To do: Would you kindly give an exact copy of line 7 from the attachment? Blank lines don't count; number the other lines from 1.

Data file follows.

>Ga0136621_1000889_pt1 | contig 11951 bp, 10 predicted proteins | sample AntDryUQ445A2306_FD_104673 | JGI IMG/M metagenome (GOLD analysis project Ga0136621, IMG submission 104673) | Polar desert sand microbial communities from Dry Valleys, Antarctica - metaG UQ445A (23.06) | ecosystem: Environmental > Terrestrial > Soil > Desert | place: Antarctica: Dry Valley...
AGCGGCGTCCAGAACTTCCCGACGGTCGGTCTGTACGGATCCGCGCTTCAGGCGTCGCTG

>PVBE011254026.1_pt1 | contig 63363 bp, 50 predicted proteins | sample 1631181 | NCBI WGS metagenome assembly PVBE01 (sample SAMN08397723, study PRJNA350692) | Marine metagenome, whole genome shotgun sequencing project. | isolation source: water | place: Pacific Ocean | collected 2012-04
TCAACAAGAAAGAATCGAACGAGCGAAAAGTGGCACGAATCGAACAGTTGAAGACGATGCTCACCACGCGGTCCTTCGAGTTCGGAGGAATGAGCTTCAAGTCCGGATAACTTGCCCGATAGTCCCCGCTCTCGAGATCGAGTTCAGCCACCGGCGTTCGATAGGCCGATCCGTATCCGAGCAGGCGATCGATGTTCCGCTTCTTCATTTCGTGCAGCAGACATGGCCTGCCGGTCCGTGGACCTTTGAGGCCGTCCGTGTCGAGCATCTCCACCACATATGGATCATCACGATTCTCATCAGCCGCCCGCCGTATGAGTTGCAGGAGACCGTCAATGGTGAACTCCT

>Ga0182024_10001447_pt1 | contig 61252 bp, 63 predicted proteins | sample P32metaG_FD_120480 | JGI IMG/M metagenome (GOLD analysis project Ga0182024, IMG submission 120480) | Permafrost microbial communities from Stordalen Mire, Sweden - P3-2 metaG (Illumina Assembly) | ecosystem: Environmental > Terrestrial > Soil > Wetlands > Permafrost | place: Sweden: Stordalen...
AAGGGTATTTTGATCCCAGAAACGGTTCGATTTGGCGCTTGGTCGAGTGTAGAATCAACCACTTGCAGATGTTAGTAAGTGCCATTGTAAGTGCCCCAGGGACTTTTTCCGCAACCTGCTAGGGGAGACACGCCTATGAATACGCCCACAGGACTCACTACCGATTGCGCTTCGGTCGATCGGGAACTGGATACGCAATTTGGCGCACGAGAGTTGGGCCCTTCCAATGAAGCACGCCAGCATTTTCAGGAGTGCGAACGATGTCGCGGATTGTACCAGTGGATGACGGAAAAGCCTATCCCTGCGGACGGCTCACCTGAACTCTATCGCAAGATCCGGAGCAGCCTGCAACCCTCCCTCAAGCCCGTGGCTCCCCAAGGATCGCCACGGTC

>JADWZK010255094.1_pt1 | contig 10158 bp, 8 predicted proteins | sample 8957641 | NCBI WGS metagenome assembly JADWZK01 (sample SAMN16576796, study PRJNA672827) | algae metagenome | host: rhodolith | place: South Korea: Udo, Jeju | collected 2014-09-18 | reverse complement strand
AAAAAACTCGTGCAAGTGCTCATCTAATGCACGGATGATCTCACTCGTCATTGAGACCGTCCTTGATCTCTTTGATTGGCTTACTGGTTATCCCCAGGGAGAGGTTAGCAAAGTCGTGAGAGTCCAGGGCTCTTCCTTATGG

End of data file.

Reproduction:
>JADWZK010255094.1_pt1 | contig 10158 bp, 8 predicted proteins | sample 8957641 | NCBI WGS metagenome assembly JADWZK01 (sample SAMN16576796, study PRJNA672827) | algae metagenome | host: rhodolith | place: South Korea: Udo, Jeju | collected 2014-09-18 | reverse complement strand